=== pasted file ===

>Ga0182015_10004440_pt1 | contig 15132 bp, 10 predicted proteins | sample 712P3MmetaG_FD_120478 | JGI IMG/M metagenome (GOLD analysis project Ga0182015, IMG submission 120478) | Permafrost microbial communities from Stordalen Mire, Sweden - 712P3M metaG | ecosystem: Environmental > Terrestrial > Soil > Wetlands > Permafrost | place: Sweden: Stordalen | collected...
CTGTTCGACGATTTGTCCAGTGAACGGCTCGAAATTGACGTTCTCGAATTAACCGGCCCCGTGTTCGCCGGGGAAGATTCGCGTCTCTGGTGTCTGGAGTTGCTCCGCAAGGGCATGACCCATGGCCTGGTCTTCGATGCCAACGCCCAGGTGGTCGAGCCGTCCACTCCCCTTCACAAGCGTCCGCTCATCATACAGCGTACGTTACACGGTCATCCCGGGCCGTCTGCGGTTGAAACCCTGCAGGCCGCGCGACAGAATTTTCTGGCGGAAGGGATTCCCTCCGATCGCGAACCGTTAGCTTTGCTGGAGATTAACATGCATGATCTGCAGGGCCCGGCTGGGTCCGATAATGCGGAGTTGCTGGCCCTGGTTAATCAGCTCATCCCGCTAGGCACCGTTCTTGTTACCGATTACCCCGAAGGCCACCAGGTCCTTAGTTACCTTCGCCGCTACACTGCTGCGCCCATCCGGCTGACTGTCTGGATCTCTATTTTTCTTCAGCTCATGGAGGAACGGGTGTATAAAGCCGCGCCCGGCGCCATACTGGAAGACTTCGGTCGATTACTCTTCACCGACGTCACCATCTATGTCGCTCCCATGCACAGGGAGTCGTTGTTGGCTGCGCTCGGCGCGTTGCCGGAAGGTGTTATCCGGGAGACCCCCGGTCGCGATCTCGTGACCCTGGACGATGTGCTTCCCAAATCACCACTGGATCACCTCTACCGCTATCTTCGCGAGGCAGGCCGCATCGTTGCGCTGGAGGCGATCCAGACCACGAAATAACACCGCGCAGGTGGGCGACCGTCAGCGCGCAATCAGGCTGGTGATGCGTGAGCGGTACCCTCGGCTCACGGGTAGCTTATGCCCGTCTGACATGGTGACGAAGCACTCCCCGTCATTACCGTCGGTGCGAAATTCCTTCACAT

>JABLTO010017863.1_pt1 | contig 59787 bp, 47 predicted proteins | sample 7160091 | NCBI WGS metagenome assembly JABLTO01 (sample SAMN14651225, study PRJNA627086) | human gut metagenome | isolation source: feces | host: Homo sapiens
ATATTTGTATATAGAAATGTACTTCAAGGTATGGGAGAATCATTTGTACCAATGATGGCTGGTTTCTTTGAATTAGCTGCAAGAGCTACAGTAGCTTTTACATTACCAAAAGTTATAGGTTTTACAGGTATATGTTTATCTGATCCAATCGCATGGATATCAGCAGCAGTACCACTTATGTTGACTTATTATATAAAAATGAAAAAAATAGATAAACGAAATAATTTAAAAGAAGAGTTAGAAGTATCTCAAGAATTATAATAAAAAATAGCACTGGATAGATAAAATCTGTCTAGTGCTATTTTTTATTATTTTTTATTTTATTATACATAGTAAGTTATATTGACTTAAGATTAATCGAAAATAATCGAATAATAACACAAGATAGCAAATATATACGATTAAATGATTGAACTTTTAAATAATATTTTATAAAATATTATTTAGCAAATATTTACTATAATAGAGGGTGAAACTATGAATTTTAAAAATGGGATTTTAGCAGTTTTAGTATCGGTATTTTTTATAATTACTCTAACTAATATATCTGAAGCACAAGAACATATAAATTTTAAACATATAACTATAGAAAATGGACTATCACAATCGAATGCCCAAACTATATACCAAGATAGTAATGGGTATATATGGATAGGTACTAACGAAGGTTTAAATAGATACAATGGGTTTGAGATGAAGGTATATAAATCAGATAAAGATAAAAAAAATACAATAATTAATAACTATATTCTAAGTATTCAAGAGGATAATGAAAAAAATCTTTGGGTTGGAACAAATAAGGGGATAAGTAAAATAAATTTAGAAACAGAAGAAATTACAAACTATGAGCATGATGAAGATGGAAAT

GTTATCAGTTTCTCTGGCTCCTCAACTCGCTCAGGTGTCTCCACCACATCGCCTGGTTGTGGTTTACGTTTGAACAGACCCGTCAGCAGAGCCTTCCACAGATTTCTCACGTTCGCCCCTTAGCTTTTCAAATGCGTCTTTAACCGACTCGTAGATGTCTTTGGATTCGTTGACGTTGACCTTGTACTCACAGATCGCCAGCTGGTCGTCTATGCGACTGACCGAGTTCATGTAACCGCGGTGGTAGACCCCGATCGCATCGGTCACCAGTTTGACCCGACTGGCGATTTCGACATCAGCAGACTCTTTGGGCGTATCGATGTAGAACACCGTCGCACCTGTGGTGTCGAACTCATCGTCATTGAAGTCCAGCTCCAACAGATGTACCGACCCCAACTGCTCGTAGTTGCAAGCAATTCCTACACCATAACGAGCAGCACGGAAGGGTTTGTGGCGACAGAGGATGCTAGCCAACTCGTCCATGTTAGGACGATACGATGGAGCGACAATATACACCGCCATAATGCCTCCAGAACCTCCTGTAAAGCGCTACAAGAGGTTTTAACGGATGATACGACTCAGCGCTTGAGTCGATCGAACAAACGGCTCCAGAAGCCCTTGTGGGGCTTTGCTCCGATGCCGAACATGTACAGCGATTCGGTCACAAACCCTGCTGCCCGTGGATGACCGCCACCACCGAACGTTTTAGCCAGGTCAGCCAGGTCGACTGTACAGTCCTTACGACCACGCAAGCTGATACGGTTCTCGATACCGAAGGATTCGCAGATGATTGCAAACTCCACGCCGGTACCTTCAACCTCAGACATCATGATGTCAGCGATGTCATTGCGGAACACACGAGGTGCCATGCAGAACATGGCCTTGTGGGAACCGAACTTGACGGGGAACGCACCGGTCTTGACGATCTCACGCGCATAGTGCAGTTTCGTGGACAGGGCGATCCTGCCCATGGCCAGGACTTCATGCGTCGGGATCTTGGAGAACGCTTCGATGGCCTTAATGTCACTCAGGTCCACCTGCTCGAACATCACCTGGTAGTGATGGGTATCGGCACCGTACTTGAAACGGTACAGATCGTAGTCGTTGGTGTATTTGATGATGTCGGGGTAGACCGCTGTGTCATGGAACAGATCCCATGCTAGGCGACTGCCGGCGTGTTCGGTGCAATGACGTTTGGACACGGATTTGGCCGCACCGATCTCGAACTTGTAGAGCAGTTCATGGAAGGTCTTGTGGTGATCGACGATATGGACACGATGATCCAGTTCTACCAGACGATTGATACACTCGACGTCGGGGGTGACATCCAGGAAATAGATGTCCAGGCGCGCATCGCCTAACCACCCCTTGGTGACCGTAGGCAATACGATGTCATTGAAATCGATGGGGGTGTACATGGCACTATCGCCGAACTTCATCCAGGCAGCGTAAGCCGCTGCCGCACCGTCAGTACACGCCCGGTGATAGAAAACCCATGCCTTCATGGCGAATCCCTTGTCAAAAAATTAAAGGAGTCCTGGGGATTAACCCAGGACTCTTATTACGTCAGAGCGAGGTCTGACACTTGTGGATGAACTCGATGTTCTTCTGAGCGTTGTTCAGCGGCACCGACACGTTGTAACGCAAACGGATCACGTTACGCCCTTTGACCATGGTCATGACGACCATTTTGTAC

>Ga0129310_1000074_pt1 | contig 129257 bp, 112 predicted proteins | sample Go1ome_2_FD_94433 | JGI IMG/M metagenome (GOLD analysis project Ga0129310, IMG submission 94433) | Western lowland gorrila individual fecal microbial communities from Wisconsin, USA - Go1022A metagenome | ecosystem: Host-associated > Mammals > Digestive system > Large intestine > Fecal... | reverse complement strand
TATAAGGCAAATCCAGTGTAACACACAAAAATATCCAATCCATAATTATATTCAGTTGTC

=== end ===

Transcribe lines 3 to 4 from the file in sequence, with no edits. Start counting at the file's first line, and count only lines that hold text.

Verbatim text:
>JABLTO010017863.1_pt1 | contig 59787 bp, 47 predicted proteins | sample 7160091 | NCBI WGS metagenome assembly JABLTO01 (sample SAMN14651225, study PRJNA627086) | human gut metagenome | isolation source: feces | host: Homo sapiens
ATATTTGTATATAGAAATGTACTTCAAGGTATGGGAGAATCATTTGTACCAATGATGGCTGGTTTCTTTGAATTAGCTGCAAGAGCTACAGTAGCTTTTACATTACCAAAAGTTATAGGTTTTACAGGTATATGTTTATCTGATCCAATCGCATGGATATCAGCAGCAGTACCACTTATGTTGACTTATTATATAAAAATGAAAAAAATAGATAAACGAAATAATTTAAAAGAAGAGTTAGAAGTATCTCAAGAATTATAATAAAAAATAGCACTGGATAGATAAAATCTGTCTAGTGCTATTTTTTATTATTTTTTATTTTATTATACATAGTAAGTTATATTGACTTAAGATTAATCGAAAATAATCGAATAATAACACAAGATAGCAAATATATACGATTAAATGATTGAACTTTTAAATAATATTTTATAAAATATTATTTAGCAAATATTTACTATAATAGAGGGTGAAACTATGAATTTTAAAAATGGGATTTTAGCAGTTTTAGTATCGGTATTTTTTATAATTACTCTAACTAATATATCTGAAGCACAAGAACATATAAATTTTAAACATATAACTATAGAAAATGGACTATCACAATCGAATGCCCAAACTATATACCAAGATAGTAATGGGTATATATGGATAGGTACTAACGAAGGTTTAAATAGATACAATGGGTTTGAGATGAAGGTATATAAATCAGATAAAGATAAAAAAAATACAATAATTAATAACTATATTCTAAGTATTCAAGAGGATAATGAAAAAAATCTTTGGGTTGGAACAAATAAGGGGATAAGTAAAATAAATTTAGAAACAGAAGAAATTACAAACTATGAGCATGATGAAGATGGAAAT